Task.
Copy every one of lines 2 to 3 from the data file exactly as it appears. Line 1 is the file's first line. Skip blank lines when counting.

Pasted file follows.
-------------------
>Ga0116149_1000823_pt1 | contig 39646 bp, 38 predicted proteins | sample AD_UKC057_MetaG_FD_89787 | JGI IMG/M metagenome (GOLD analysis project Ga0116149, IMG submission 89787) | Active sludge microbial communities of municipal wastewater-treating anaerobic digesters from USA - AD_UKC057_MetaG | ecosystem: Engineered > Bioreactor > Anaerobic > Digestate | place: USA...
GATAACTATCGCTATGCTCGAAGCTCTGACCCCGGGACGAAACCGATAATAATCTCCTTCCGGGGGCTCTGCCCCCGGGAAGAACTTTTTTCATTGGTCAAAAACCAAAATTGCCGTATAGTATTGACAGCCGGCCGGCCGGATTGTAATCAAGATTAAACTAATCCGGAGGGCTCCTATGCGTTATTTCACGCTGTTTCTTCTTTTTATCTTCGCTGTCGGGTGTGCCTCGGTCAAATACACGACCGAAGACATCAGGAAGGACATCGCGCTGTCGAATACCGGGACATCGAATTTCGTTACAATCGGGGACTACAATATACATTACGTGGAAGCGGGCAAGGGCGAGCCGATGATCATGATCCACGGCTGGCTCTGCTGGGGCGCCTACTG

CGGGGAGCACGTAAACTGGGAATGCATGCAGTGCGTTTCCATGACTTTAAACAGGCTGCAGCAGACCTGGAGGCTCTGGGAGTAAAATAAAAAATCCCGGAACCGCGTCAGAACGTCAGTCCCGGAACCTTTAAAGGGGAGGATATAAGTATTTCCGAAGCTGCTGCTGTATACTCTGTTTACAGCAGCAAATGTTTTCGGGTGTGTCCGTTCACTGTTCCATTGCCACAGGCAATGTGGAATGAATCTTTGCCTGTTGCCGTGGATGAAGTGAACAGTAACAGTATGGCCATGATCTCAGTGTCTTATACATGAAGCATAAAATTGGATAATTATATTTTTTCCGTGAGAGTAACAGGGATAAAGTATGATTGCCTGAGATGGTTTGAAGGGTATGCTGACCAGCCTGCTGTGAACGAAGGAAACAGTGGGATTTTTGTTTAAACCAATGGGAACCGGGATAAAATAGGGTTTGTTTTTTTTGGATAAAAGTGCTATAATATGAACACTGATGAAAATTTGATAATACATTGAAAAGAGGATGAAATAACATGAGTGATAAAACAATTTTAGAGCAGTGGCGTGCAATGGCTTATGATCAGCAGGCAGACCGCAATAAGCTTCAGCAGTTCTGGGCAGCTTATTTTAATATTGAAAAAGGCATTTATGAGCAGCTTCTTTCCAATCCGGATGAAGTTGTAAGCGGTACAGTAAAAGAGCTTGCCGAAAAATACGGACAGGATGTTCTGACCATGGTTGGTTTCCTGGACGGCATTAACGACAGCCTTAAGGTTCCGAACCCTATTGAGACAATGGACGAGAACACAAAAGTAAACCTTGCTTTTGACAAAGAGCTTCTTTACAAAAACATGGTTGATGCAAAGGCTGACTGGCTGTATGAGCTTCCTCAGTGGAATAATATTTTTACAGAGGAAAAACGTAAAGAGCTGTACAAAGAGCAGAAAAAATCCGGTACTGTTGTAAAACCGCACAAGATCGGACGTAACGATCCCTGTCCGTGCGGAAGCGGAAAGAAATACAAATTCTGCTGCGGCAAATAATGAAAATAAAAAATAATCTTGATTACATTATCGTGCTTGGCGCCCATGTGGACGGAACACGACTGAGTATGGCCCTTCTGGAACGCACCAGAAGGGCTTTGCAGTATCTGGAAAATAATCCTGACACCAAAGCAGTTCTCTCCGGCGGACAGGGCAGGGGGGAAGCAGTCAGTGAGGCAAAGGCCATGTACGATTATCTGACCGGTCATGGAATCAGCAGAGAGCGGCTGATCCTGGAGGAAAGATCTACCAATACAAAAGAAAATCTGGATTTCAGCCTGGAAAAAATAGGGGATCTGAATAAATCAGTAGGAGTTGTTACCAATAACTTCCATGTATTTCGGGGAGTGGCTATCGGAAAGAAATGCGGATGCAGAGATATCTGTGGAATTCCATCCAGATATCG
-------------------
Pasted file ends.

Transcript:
GATAACTATCGCTATGCTCGAAGCTCTGACCCCGGGACGAAACCGATAATAATCTCCTTCCGGGGGCTCTGCCCCCGGGAAGAACTTTTTTCATTGGTCAAAAACCAAAATTGCCGTATAGTATTGACAGCCGGCCGGCCGGATTGTAATCAAGATTAAACTAATCCGGAGGGCTCCTATGCGTTATTTCACGCTGTTTCTTCTTTTTATCTTCGCTGTCGGGTGTGCCTCGGTCAAATACACGACCGAAGACATCAGGAAGGACATCGCGCTGTCGAATACCGGGACATCGAATTTCGTTACAATCGGGGACTACAATATACATTACGTGGAAGCGGGCAAGGGCGAGCCGATGATCATGATCCACGGCTGGCTCTGCTGGGGCGCCTACTG

CGGGGAGCACGTAAACTGGGAATGCATGCAGTGCGTTTCCATGACTTTAAACAGGCTGCAGCAGACCTGGAGGCTCTGGGAGTAAAATAAAAAATCCCGGAACCGCGTCAGAACGTCAGTCCCGGAACCTTTAAAGGGGAGGATATAAGTATTTCCGAAGCTGCTGCTGTATACTCTGTTTACAGCAGCAAATGTTTTCGGGTGTGTCCGTTCACTGTTCCATTGCCACAGGCAATGTGGAATGAATCTTTGCCTGTTGCCGTGGATGAAGTGAACAGTAACAGTATGGCCATGATCTCAGTGTCTTATACATGAAGCATAAAATTGGATAATTATATTTTTTCCGTGAGAGTAACAGGGATAAAGTATGATTGCCTGAGATGGTTTGAAGGGTATGCTGACCAGCCTGCTGTGAACGAAGGAAACAGTGGGATTTTTGTTTAAACCAATGGGAACCGGGATAAAATAGGGTTTGTTTTTTTTGGATAAAAGTGCTATAATATGAACACTGATGAAAATTTGATAATACATTGAAAAGAGGATGAAATAACATGAGTGATAAAACAATTTTAGAGCAGTGGCGTGCAATGGCTTATGATCAGCAGGCAGACCGCAATAAGCTTCAGCAGTTCTGGGCAGCTTATTTTAATATTGAAAAAGGCATTTATGAGCAGCTTCTTTCCAATCCGGATGAAGTTGTAAGCGGTACAGTAAAAGAGCTTGCCGAAAAATACGGACAGGATGTTCTGACCATGGTTGGTTTCCTGGACGGCATTAACGACAGCCTTAAGGTTCCGAACCCTATTGAGACAATGGACGAGAACACAAAAGTAAACCTTGCTTTTGACAAAGAGCTTCTTTACAAAAACATGGTTGATGCAAAGGCTGACTGGCTGTATGAGCTTCCTCAGTGGAATAATATTTTTACAGAGGAAAAACGTAAAGAGCTGTACAAAGAGCAGAAAAAATCCGGTACTGTTGTAAAACCGCACAAGATCGGACGTAACGATCCCTGTCCGTGCGGAAGCGGAAAGAAATACAAATTCTGCTGCGGCAAATAATGAAAATAAAAAATAATCTTGATTACATTATCGTGCTTGGCGCCCATGTGGACGGAACACGACTGAGTATGGCCCTTCTGGAACGCACCAGAAGGGCTTTGCAGTATCTGGAAAATAATCCTGACACCAAAGCAGTTCTCTCCGGCGGACAGGGCAGGGGGGAAGCAGTCAGTGAGGCAAAGGCCATGTACGATTATCTGACCGGTCATGGAATCAGCAGAGAGCGGCTGATCCTGGAGGAAAGATCTACCAATACAAAAGAAAATCTGGATTTCAGCCTGGAAAAAATAGGGGATCTGAATAAATCAGTAGGAGTTGTTACCAATAACTTCCATGTATTTCGGGGAGTGGCTATCGGAAAGAAATGCGGATGCAGAGATATCTGTGGAATTCCATCCAGATATCG